In my more crazed moments here I would creep out at night in stealth, plastic carrier bags in hand, to cull the neighbours’ gardenias.
I just couldn’t resist them. And then, often, I would return home, breathless with theft, to find them crawling with bugs, on the quickly decaying petals that I then plunged, to macerate, in oil. With limited success the gardenias subtlely tinged my preparation with their moonly exudate, but so did the little aphids.
In twenty six years of living in England – among roses, bluebells and tulips – I never once encountered one of these flowers. And yet to me, the gardenia is now one of the most alluring flowers in existence. In Japan, in the sweltering nights of summer, these thick, hypnotic white flowers nestle amongst succulent dark green leaves and at night give off a beautiful, ghostly, yet fleshy stench, undercut by a mushroom-like aura glowing from the shadows. Often indistinguishable in perfume – one person says its gardenia, another tuberose – there is quite a lot of overlapping. Both are flush, narcotic scents- hypnotizing white flowers – but if the tuberose is the smell of the sunset on skin, the gardenia is the moon, its lunar coldness less overtly sexual than its solar counterpart. This is why a good few Southern Belle perfumes contain this note – it is considered womanly, alluring, yet somehow more ‘appropriate’. To me, gardenia scents, like the flowers, have a certain mystery, and these perfumes suit those of the more quietly languorous persuasion.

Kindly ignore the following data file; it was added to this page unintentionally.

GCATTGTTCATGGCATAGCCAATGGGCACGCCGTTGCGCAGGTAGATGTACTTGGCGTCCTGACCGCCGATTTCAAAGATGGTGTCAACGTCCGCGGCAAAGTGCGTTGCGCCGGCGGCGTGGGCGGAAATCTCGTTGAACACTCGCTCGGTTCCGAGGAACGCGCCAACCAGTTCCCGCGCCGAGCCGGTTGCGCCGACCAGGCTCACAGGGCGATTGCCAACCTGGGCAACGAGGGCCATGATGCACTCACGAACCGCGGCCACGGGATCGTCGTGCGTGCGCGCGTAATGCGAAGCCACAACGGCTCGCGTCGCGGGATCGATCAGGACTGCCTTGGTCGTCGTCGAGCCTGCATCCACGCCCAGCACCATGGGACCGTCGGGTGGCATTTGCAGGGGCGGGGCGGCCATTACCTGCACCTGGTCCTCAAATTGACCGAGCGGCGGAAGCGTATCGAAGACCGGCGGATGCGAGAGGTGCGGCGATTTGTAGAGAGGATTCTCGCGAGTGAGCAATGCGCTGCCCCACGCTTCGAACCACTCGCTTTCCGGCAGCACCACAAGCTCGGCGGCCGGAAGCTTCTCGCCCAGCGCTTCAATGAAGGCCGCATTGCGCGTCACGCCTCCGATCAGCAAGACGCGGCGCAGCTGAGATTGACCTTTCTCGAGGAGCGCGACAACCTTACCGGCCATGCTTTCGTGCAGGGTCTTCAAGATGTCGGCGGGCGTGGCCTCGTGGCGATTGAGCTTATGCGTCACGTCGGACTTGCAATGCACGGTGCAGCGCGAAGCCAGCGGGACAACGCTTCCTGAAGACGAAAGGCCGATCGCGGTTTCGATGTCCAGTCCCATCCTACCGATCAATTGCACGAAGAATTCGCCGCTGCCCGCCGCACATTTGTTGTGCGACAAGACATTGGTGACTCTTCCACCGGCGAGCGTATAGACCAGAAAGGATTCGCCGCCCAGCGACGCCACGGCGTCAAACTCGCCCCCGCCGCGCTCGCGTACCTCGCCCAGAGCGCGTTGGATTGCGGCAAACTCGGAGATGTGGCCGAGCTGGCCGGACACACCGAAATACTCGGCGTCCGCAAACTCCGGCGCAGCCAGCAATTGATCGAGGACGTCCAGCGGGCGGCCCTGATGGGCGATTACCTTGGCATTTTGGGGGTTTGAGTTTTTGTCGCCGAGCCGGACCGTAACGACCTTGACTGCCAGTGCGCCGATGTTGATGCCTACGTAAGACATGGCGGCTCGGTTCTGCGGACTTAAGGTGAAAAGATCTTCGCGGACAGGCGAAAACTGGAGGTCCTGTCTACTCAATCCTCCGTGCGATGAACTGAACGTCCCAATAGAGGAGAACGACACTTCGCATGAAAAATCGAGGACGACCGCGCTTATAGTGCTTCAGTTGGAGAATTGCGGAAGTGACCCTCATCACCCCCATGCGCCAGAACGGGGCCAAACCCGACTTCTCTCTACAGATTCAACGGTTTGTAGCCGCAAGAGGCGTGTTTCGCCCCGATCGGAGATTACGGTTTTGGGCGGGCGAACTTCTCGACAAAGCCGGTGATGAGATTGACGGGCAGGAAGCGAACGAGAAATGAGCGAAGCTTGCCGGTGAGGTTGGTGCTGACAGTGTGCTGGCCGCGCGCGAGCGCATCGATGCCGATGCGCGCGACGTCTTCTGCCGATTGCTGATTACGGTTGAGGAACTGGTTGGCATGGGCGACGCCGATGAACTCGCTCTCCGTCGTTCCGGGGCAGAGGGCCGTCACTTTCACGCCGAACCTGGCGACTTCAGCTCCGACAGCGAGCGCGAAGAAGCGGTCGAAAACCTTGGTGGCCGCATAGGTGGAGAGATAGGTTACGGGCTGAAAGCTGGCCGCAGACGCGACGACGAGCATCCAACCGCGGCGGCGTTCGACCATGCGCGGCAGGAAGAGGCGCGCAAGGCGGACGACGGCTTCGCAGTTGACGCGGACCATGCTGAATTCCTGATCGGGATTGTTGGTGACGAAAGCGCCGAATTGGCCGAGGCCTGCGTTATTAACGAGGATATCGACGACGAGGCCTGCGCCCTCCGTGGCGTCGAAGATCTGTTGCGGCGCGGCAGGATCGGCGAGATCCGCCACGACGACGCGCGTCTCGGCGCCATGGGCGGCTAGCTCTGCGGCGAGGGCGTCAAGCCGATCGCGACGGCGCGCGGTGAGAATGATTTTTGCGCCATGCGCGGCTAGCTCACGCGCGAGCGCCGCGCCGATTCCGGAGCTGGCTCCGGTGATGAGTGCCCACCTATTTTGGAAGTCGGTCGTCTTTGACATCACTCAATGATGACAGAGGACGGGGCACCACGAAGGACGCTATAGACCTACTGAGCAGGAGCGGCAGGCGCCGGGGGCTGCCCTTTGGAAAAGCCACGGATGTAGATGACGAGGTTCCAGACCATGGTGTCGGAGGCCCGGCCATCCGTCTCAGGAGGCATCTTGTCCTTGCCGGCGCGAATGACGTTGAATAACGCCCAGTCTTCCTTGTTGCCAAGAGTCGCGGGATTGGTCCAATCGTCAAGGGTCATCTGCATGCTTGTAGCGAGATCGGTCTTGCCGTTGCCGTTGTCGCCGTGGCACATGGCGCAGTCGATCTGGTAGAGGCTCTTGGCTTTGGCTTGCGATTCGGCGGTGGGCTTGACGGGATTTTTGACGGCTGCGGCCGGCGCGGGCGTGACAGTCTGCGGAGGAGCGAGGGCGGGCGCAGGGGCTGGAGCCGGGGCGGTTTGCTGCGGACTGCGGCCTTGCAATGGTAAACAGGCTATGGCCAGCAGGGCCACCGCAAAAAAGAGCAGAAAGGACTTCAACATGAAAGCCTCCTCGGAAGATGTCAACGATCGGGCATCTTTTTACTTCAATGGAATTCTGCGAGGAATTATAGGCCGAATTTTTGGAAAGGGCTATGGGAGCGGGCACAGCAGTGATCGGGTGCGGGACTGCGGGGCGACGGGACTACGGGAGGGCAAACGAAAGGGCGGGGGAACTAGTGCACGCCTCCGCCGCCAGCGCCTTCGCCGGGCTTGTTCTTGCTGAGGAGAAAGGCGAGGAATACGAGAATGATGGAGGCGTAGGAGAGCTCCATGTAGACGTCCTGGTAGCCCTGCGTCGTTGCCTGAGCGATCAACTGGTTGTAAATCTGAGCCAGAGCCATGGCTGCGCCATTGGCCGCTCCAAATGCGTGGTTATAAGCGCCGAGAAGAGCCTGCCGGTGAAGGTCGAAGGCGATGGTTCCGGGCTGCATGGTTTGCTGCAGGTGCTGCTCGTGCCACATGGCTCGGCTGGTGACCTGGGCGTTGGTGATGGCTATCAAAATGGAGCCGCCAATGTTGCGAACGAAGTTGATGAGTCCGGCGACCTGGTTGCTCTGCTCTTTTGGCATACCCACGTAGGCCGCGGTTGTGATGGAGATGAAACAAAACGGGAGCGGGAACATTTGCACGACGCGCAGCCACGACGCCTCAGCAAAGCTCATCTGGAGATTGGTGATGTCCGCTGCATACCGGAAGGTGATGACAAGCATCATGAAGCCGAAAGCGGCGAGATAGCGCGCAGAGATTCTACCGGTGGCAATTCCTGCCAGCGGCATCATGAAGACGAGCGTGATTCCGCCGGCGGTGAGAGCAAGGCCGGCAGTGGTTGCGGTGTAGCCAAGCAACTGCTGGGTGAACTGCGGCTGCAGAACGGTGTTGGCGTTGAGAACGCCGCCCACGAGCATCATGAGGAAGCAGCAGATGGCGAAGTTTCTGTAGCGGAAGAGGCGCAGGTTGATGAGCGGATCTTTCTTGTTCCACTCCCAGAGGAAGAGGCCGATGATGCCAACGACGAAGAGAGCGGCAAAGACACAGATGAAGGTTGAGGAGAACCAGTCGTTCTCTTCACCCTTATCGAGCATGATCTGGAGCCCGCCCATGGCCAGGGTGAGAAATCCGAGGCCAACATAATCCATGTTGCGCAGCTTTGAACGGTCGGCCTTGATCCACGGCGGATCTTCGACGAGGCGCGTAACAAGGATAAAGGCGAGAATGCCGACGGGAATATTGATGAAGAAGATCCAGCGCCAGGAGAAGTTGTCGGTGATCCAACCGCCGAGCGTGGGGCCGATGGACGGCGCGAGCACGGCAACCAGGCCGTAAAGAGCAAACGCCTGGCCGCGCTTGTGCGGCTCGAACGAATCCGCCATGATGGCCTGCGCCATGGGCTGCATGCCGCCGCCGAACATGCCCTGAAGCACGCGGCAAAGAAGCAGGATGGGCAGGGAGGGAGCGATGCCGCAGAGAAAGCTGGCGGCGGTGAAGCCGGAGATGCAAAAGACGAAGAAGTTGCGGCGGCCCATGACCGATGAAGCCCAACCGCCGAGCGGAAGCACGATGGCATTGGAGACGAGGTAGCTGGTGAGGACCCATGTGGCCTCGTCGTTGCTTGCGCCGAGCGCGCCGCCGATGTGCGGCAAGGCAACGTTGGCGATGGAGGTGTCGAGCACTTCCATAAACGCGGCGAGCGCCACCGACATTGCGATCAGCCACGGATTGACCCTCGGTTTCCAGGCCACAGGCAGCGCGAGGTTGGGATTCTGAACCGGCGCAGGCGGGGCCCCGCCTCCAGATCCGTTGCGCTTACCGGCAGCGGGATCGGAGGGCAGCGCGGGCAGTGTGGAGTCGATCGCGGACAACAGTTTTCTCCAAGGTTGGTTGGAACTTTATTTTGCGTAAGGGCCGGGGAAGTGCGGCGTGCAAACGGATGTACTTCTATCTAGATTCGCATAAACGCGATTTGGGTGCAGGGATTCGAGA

As for gardenia theft, the longer I am here, the more I conform (he says, half-convincingly), and am thus less likely to be pilfering blooms illegally (though this didn’t stop a grave gardenia crime, at night, not that long ago, in the Yamate foreigner’s cemetery, high on the hills over Yokohama. How could we resist them in that light – flourishing and reeking magnificently, next to weeping statues of Mary, as a tree of crows lifted off Poe-like into the night and tomb-guarding cats watched us from the dark…..? Armfuls were stolen: intoxicating, insect-laden….)
This drunken aberration aside, I have largely given up on my mission to capture this fascinating scent by myself, now, and instead merely gaze at them as I walk past on my way home.